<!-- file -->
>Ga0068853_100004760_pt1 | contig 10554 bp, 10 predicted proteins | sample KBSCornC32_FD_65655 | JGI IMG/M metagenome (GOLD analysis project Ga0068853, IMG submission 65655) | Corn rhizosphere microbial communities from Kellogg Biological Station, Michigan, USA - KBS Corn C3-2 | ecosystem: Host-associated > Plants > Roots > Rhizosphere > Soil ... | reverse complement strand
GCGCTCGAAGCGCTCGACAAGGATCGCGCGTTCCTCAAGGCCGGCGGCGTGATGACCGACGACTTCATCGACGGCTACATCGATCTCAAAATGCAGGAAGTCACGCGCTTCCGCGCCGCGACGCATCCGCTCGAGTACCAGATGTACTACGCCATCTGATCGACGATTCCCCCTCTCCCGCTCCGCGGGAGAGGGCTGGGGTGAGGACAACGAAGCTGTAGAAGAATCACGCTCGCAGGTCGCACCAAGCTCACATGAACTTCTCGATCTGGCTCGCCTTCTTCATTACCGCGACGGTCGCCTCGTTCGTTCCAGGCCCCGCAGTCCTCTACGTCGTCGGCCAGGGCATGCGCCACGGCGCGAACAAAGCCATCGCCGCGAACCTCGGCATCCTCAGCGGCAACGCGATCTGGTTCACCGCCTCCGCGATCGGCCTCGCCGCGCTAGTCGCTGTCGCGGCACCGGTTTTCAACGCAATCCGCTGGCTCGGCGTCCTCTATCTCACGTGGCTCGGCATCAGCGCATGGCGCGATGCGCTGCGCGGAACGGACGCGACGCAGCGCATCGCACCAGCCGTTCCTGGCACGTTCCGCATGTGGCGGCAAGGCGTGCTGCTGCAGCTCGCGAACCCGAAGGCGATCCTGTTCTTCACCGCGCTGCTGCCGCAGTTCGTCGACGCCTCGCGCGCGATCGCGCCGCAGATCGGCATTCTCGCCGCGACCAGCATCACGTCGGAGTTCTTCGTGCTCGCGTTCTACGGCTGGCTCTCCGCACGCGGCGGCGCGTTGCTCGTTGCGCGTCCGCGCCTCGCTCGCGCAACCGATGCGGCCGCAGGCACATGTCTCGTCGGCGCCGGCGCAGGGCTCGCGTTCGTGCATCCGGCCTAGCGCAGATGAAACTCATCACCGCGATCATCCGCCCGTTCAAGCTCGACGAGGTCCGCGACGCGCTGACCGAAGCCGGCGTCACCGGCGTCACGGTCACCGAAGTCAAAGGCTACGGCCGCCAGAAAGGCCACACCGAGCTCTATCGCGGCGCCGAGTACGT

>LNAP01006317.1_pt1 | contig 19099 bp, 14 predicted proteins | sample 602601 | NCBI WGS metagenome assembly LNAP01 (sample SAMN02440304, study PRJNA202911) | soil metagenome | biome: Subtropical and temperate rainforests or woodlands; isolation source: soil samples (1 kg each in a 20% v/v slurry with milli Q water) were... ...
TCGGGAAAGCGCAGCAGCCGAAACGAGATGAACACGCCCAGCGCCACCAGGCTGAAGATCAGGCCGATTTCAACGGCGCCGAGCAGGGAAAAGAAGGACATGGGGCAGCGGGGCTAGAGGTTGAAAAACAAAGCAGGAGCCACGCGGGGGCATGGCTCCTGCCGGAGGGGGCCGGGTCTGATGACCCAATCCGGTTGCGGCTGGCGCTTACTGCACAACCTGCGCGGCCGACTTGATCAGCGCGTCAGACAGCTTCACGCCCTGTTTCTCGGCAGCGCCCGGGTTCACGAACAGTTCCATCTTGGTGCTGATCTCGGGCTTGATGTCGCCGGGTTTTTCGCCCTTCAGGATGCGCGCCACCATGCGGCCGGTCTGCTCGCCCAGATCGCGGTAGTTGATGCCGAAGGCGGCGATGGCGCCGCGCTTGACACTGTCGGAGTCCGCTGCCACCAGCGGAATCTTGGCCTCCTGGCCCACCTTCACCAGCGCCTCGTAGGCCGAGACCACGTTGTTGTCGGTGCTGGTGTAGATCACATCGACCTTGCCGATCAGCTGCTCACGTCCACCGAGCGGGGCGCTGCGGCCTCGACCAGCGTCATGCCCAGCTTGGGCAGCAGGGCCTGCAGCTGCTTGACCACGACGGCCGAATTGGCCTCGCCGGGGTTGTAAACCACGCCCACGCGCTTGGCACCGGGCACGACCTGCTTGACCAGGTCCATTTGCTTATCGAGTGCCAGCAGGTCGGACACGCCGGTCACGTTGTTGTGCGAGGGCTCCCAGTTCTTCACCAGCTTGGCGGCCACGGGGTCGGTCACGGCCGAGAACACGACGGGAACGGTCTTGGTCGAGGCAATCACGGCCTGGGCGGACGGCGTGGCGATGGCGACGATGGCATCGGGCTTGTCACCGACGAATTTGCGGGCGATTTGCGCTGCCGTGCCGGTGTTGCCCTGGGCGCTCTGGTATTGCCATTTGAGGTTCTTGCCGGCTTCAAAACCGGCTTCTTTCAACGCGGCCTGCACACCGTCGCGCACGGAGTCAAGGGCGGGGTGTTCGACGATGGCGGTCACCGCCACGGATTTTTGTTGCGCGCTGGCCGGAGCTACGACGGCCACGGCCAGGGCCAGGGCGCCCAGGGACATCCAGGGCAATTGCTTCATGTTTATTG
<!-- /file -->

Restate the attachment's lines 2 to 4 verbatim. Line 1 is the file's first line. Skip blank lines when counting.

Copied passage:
GCGCTCGAAGCGCTCGACAAGGATCGCGCGTTCCTCAAGGCCGGCGGCGTGATGACCGACGACTTCATCGACGGCTACATCGATCTCAAAATGCAGGAAGTCACGCGCTTCCGCGCCGCGACGCATCCGCTCGAGTACCAGATGTACTACGCCATCTGATCGACGATTCCCCCTCTCCCGCTCCGCGGGAGAGGGCTGGGGTGAGGACAACGAAGCTGTAGAAGAATCACGCTCGCAGGTCGCACCAAGCTCACATGAACTTCTCGATCTGGCTCGCCTTCTTCATTACCGCGACGGTCGCCTCGTTCGTTCCAGGCCCCGCAGTCCTCTACGTCGTCGGCCAGGGCATGCGCCACGGCGCGAACAAAGCCATCGCCGCGAACCTCGGCATCCTCAGCGGCAACGCGATCTGGTTCACCGCCTCCGCGATCGGCCTCGCCGCGCTAGTCGCTGTCGCGGCACCGGTTTTCAACGCAATCCGCTGGCTCGGCGTCCTCTATCTCACGTGGCTCGGCATCAGCGCATGGCGCGATGCGCTGCGCGGAACGGACGCGACGCAGCGCATCGCACCAGCCGTTCCTGGCACGTTCCGCATGTGGCGGCAAGGCGTGCTGCTGCAGCTCGCGAACCCGAAGGCGATCCTGTTCTTCACCGCGCTGCTGCCGCAGTTCGTCGACGCCTCGCGCGCGATCGCGCCGCAGATCGGCATTCTCGCCGCGACCAGCATCACGTCGGAGTTCTTCGTGCTCGCGTTCTACGGCTGGCTCTCCGCACGCGGCGGCGCGTTGCTCGTTGCGCGTCCGCGCCTCGCTCGCGCAACCGATGCGGCCGCAGGCACATGTCTCGTCGGCGCCGGCGCAGGGCTCGCGTTCGTGCATCCGGCCTAGCGCAGATGAAACTCATCACCGCGATCATCCGCCCGTTCAAGCTCGACGAGGTCCGCGACGCGCTGACCGAAGCCGGCGTCACCGGCGTCACGGTCACCGAAGTCAAAGGCTACGGCCGCCAGAAAGGCCACACCGAGCTCTATCGCGGCGCCGAGTACGT

>LNAP01006317.1_pt1 | contig 19099 bp, 14 predicted proteins | sample 602601 | NCBI WGS metagenome assembly LNAP01 (sample SAMN02440304, study PRJNA202911) | soil metagenome | biome: Subtropical and temperate rainforests or woodlands; isolation source: soil samples (1 kg each in a 20% v/v slurry with milli Q water) were... ...
TCGGGAAAGCGCAGCAGCCGAAACGAGATGAACACGCCCAGCGCCACCAGGCTGAAGATCAGGCCGATTTCAACGGCGCCGAGCAGGGAAAAGAAGGACATGGGGCAGCGGGGCTAGAGGTTGAAAAACAAAGCAGGAGCCACGCGGGGGCATGGCTCCTGCCGGAGGGGGCCGGGTCTGATGACCCAATCCGGTTGCGGCTGGCGCTTACTGCACAACCTGCGCGGCCGACTTGATCAGCGCGTCAGACAGCTTCACGCCCTGTTTCTCGGCAGCGCCCGGGTTCACGAACAGTTCCATCTTGGTGCTGATCTCGGGCTTGATGTCGCCGGGTTTTTCGCCCTTCAGGATGCGCGCCACCATGCGGCCGGTCTGCTCGCCCAGATCGCGGTAGTTGATGCCGAAGGCGGCGATGGCGCCGCGCTTGACACTGTCGGAGTCCGCTGCCACCAGCGGAATCTTGGCCTCCTGGCCCACCTTCACCAGCGCCTCGTAGGCCGAGACCACGTTGTTGTCGGTGCTGGTGTAGATCACATCGACCTTGCCGATCAGCTGCTCACGTCCACCGAGCGGGGCGCTGCGGCCTCGACCAGCGTCATGCCCAGCTTGGGCAGCAGGGCCTGCAGCTGCTTGACCACGACGGCCGAATTGGCCTCGCCGGGGTTGTAAACCACGCCCACGCGCTTGGCACCGGGCACGACCTGCTTGACCAGGTCCATTTGCTTATCGAGTGCCAGCAGGTCGGACACGCCGGTCACGTTGTTGTGCGAGGGCTCCCAGTTCTTCACCAGCTTGGCGGCCACGGGGTCGGTCACGGCCGAGAACACGACGGGAACGGTCTTGGTCGAGGCAATCACGGCCTGGGCGGACGGCGTGGCGATGGCGACGATGGCATCGGGCTTGTCACCGACGAATTTGCGGGCGATTTGCGCTGCCGTGCCGGTGTTGCCCTGGGCGCTCTGGTATTGCCATTTGAGGTTCTTGCCGGCTTCAAAACCGGCTTCTTTCAACGCGGCCTGCACACCGTCGCGCACGGAGTCAAGGGCGGGGTGTTCGACGATGGCGGTCACCGCCACGGATTTTTGTTGCGCGCTGGCCGGAGCTACGACGGCCACGGCCAGGGCCAGGGCGCCCAGGGACATCCAGGGCAATTGCTTCATGTTTATTG